But what is the source of the phenomenon? There are four main interconnected drivers behind it: the first one is the emergence of ambient intelligence, which often refers to (eco-)systems with a “smart” prefix: smart-cities, smart-cars, smart-TVs and indeed smart-phones. Ambient Intelligence is about device-less and intuitive control, in which technological advances are introduced only to respond to a clear user-centric design challenge. Ambient Living is also about new consumption attributes, focused on the multi-sensorial experiences. Probably the easiest way to understand the technological implications of Ambient Intelligence is referring to the introduction of the 2003’s book “The New Everyday”, by former Philips Design CEO and former Electrolux Chief Design Officer, Stefano Marzano:
Much of today’s material technology is still obtrusive in our homes and offices, in the shape of grey and black boxes – televisions, computers, appliances… These are set to disappear, as the technology becomes incorporated in our material environment.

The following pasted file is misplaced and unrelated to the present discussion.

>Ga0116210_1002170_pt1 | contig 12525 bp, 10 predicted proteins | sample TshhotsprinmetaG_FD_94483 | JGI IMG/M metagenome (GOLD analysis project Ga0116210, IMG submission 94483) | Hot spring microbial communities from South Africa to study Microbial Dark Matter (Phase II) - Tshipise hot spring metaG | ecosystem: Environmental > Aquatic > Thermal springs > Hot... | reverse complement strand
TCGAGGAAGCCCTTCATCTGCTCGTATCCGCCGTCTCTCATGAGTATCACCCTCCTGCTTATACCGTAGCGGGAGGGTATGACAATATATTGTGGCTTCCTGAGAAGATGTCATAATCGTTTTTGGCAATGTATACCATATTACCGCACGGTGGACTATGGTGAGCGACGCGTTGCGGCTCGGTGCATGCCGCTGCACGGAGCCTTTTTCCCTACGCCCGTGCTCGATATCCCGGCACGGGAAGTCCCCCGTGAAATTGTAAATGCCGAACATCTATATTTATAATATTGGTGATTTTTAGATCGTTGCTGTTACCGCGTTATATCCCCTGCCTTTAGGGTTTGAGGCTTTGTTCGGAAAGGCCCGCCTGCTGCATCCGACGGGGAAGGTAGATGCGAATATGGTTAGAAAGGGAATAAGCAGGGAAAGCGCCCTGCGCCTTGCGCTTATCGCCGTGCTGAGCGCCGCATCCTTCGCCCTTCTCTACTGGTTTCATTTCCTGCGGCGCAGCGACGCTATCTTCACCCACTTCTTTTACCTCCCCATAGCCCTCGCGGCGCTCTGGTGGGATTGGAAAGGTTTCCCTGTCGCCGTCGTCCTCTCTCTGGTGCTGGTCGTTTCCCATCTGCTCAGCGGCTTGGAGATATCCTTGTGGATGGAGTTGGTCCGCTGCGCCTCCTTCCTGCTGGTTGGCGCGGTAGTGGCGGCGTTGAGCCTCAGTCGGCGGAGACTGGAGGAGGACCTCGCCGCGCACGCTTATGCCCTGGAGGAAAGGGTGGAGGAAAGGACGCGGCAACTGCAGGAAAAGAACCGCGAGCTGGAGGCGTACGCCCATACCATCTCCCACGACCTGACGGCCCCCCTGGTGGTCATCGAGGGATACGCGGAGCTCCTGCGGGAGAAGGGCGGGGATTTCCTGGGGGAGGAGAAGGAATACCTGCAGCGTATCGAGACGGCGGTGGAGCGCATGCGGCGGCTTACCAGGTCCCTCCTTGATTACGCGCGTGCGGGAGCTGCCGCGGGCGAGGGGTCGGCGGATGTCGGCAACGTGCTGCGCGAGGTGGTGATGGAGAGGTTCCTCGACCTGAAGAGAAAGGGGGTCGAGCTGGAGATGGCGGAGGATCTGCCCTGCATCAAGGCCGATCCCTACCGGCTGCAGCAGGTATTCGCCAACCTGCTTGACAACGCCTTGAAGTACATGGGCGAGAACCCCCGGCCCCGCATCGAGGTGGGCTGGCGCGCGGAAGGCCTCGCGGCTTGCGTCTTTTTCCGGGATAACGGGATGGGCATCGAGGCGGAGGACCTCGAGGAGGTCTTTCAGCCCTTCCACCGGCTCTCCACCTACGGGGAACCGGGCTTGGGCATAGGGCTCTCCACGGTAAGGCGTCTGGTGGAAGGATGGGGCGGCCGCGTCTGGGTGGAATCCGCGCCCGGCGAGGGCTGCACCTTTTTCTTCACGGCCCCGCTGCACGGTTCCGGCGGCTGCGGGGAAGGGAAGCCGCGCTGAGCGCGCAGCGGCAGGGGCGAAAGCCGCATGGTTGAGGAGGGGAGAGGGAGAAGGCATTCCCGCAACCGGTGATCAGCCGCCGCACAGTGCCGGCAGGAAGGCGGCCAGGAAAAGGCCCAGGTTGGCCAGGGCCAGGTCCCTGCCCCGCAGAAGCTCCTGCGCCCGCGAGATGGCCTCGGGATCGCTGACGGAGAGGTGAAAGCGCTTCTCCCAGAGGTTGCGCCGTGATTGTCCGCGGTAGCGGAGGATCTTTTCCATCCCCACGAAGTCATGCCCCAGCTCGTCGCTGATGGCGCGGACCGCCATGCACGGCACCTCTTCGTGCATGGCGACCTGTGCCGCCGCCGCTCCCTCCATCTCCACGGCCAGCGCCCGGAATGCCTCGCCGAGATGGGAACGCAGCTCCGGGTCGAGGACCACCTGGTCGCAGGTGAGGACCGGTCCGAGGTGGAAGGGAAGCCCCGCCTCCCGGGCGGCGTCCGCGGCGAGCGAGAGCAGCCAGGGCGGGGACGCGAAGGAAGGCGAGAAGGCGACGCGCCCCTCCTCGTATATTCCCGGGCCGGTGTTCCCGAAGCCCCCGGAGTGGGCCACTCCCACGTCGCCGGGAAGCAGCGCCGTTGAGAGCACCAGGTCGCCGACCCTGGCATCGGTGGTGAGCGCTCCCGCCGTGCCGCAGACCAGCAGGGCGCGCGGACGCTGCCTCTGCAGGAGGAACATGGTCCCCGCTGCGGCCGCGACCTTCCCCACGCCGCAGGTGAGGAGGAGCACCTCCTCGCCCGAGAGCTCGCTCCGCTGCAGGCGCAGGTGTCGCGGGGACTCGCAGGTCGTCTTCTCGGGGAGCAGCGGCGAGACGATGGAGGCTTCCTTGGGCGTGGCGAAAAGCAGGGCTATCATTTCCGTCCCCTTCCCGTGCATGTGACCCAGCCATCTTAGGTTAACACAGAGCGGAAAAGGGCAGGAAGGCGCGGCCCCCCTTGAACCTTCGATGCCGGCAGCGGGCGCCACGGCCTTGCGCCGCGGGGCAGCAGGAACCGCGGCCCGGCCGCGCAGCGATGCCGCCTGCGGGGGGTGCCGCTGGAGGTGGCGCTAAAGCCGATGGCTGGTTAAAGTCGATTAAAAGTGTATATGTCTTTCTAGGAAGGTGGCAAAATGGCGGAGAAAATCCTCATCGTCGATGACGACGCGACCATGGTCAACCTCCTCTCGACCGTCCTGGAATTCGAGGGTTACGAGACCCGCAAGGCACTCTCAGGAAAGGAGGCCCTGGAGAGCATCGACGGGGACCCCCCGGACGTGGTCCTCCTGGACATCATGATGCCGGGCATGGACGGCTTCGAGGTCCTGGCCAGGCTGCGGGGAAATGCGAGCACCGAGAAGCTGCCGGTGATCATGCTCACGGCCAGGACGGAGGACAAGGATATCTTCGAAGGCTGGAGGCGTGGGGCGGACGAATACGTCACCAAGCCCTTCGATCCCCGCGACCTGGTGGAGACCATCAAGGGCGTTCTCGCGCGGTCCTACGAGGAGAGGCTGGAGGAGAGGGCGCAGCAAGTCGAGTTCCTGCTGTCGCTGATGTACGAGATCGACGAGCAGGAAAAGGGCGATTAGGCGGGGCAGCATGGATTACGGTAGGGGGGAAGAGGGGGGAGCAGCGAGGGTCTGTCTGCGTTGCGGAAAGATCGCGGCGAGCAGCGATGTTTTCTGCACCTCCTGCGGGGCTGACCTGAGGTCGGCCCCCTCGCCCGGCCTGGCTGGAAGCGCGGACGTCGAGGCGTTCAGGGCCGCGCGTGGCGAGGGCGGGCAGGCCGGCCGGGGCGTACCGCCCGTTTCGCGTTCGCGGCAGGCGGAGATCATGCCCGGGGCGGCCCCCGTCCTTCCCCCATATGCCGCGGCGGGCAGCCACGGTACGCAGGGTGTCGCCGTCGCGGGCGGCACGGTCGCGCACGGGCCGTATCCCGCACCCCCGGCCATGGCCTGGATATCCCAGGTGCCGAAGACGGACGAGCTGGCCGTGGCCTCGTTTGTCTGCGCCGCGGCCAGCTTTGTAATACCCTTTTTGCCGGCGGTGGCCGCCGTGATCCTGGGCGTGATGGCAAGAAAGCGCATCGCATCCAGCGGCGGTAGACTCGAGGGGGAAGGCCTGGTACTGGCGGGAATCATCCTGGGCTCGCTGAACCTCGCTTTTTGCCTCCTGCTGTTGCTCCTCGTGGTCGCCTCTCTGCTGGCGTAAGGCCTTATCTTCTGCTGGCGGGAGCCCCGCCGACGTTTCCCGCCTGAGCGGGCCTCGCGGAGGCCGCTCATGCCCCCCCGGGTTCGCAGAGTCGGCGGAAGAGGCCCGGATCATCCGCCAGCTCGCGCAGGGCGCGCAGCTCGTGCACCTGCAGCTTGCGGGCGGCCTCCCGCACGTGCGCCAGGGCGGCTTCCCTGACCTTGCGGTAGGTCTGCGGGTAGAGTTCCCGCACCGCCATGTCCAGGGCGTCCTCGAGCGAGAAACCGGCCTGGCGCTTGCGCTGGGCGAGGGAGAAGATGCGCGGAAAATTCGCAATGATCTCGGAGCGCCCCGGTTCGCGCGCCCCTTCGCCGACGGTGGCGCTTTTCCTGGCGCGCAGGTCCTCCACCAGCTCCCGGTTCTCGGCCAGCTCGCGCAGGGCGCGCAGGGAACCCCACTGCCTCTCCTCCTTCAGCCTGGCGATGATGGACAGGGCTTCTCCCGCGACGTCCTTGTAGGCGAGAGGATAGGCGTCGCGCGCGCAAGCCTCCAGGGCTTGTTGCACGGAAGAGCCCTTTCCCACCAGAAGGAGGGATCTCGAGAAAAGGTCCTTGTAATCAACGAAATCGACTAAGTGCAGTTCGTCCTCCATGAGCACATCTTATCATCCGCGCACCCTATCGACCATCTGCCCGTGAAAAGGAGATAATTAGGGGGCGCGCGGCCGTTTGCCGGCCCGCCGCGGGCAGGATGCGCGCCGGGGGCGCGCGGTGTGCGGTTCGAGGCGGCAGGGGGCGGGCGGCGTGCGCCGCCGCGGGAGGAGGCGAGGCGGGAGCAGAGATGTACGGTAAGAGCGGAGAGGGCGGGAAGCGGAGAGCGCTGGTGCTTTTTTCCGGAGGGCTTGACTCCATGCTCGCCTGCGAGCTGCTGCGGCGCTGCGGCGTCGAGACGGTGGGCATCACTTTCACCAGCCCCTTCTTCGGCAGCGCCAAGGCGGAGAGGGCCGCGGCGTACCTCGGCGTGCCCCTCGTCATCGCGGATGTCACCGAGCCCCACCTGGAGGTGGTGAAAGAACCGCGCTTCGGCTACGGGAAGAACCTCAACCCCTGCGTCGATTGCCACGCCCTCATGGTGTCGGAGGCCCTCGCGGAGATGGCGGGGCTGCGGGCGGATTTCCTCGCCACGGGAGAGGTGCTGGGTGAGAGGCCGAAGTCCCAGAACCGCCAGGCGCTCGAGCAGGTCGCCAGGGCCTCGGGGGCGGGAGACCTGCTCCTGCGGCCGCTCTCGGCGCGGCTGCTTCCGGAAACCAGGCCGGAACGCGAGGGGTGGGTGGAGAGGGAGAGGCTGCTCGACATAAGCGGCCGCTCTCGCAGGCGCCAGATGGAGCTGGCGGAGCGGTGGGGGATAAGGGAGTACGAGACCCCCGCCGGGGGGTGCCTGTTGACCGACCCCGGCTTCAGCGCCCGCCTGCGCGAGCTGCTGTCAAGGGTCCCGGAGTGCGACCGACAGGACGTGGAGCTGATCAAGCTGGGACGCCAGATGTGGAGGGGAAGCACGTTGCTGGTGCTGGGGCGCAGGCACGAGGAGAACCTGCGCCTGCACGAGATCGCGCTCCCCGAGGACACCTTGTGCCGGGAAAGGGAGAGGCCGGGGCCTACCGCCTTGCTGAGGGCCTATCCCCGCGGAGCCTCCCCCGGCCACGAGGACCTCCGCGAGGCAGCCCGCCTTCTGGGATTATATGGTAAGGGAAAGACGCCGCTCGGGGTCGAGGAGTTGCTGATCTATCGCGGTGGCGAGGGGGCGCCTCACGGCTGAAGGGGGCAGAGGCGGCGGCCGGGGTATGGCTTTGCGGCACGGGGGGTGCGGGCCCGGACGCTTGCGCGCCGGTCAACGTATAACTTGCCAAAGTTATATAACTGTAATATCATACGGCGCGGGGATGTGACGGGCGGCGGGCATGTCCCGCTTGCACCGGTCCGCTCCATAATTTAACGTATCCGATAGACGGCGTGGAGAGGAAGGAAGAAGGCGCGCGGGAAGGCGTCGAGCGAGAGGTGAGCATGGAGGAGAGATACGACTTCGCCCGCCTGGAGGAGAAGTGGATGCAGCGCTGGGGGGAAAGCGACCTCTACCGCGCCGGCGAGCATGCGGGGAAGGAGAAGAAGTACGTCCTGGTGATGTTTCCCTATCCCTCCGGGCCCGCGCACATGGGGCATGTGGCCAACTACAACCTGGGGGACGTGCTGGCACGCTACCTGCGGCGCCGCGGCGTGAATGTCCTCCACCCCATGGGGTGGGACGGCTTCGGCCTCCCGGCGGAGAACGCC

The second macro-driver behind the blurring boundaries phenomenon is the Internet of Things, a world of interconnected devices and appliances, which communicate among themselves seamlessly. While the concept is not new, because already in the late 90s consumer goods and appliance manufactures were envisioning more connectivity at home, it is now a reality.
“We expect more than 50 billion devices to be connected in the next 10 years” explains Luca Barone, CISCO’s Sr. Director for Marketing and Strategy, “but IOT is a reality already now: in the US you can purchase already Nest – recently acquired by Google – or wireless enabled scales, connected garage doors, smart-phone enabled locks and Internet of Cars.Like cloud computing, IOT is a uber-trend, which takes long time to develop: nevertheless the learning curve is very steep, which means that if your company is not a leading player in the space, it might be cut-off forever”.